Last April Fools, this challenge officially kicked off! Welcome all you who've already signed up ... and of course, I encourage everyone else to join in! Read just one book by a Nobel Prize in Literature winner this April -- the more the merrier, plus, you get some amazing reading in your life.
If you're curious, or ready to sign up, here's the announcement and sign-up post.
Now, go grab a cuppa and we can chat a little about my Nobel read.
Week 1 (April 1-10) : Sign up post
When someone says "Nobel Prize winner for literature," what comes to mind? Is it a positive or negative reaction? Why do you think you have this reaction?
Pose this question to me 10 years goes and I'd probably go "too intimidating" or "too serious." Nobel Prize sound so highbrow, so inaccessible. I don't know where I got that idea but when I did some digging and realized that I was being held back from seeking out these winners by holding on to this misconception.
I've discovered some amazing Nobel-winning authors. I loved Gabriel García Márquez's 100 Years of Solitude - and was surprised to learn he was a laureate. Some authors aren't at all what I wouldn't consider intimidating - like Rudyard Kipling - because really, how can adorable Mowgli be inaccessible? So initially, yes, the impression was negative. Now I am just blown away by the sheer number of authors and works that I can read!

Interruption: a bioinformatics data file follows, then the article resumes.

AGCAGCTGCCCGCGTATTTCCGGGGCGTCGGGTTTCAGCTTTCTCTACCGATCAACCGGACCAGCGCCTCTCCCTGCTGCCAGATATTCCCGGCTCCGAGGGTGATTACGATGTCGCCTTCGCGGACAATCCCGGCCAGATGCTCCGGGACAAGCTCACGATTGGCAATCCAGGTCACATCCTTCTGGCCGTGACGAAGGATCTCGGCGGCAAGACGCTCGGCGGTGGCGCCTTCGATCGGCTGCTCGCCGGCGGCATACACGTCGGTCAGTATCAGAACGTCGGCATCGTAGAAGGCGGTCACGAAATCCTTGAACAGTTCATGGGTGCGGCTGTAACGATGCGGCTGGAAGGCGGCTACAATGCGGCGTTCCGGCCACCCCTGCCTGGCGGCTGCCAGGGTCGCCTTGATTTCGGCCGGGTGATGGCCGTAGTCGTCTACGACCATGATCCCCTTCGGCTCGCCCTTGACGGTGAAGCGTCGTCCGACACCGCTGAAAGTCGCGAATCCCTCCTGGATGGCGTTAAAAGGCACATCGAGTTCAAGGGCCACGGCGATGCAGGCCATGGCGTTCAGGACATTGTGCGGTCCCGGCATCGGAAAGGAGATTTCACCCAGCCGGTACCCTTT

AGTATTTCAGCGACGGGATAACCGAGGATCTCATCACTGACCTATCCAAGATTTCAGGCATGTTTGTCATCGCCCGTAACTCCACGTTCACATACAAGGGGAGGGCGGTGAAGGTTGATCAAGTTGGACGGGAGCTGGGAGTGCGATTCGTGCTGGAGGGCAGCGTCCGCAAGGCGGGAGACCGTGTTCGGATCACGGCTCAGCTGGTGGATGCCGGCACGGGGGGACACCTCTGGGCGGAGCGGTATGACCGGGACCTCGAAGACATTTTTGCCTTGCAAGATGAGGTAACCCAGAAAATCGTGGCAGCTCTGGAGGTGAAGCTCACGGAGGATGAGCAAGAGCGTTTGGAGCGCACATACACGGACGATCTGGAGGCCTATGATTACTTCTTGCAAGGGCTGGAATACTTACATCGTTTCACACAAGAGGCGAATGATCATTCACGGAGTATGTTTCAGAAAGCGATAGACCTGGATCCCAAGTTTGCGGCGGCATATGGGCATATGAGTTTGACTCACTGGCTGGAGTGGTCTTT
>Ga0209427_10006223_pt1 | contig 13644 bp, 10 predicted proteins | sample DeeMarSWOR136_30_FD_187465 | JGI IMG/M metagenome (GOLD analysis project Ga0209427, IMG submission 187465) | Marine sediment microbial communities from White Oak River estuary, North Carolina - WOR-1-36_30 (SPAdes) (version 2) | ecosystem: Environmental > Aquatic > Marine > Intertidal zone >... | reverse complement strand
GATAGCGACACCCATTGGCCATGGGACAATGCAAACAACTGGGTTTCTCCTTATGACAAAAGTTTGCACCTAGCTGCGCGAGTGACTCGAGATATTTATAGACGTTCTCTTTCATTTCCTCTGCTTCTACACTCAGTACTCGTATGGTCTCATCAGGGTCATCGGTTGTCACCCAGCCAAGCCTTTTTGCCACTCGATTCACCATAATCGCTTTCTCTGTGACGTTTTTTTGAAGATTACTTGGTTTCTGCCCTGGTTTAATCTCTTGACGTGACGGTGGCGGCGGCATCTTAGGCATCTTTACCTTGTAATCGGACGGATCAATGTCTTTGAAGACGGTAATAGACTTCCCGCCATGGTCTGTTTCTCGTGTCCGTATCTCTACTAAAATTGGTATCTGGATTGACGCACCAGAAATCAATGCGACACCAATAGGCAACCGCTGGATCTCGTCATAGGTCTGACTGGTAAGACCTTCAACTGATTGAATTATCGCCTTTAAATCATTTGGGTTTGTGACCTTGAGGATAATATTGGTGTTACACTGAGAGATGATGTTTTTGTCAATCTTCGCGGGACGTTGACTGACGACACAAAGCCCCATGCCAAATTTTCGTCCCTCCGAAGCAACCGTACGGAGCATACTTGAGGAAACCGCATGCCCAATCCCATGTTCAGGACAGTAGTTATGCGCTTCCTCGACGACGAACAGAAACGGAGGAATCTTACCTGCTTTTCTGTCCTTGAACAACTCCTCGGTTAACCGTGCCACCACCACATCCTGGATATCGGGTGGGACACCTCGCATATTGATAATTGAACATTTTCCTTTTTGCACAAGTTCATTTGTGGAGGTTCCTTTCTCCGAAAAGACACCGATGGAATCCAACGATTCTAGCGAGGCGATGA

My list is long. However for this challenge, I've decided to read and review:
Memories of My Melancholy Whores is written by Gabriel Garcia Marquez, who as you all know by now is one of my favourite authors. He won the Nobel Prize in Literature in 1982 "for his novels and short stories, in which the fantastic and the realistic are combined in a richly composed world of imagination, reflecting a continent's life and conflicts." He is best known for the genre magical realism.
Like most of his books, this is set in Márquez's homeland of Colombia, a Latin American country.
When I read this first time around, I was instantly repulsed by the subject matter. This has been described as a Latin American version of Lolita, and really, who wants to read about a dirty old man preying on young women? The book has been quite controversial for this very reason and was banned in Iran after selling 5,000 copies within two weeks [source]. I read this and remember rating it quite low just because -- unfair eh?
This was Gabriel García Márquez's last book written after a ten-year hiatus. It is only 115 pages long. I want to get beyond the subject matter and enjoy his writing with no judgment.
It may seem that I am copping out with such a short read, but I have two Nobel reviews pending which I am aiming to get done within the month as well.
Please don't get me started. I have a mile-long list since I host the perpetual Read the Nobels challenge. Too spoilt for choice :)
I am looking forward to seeing what everyone else is reading!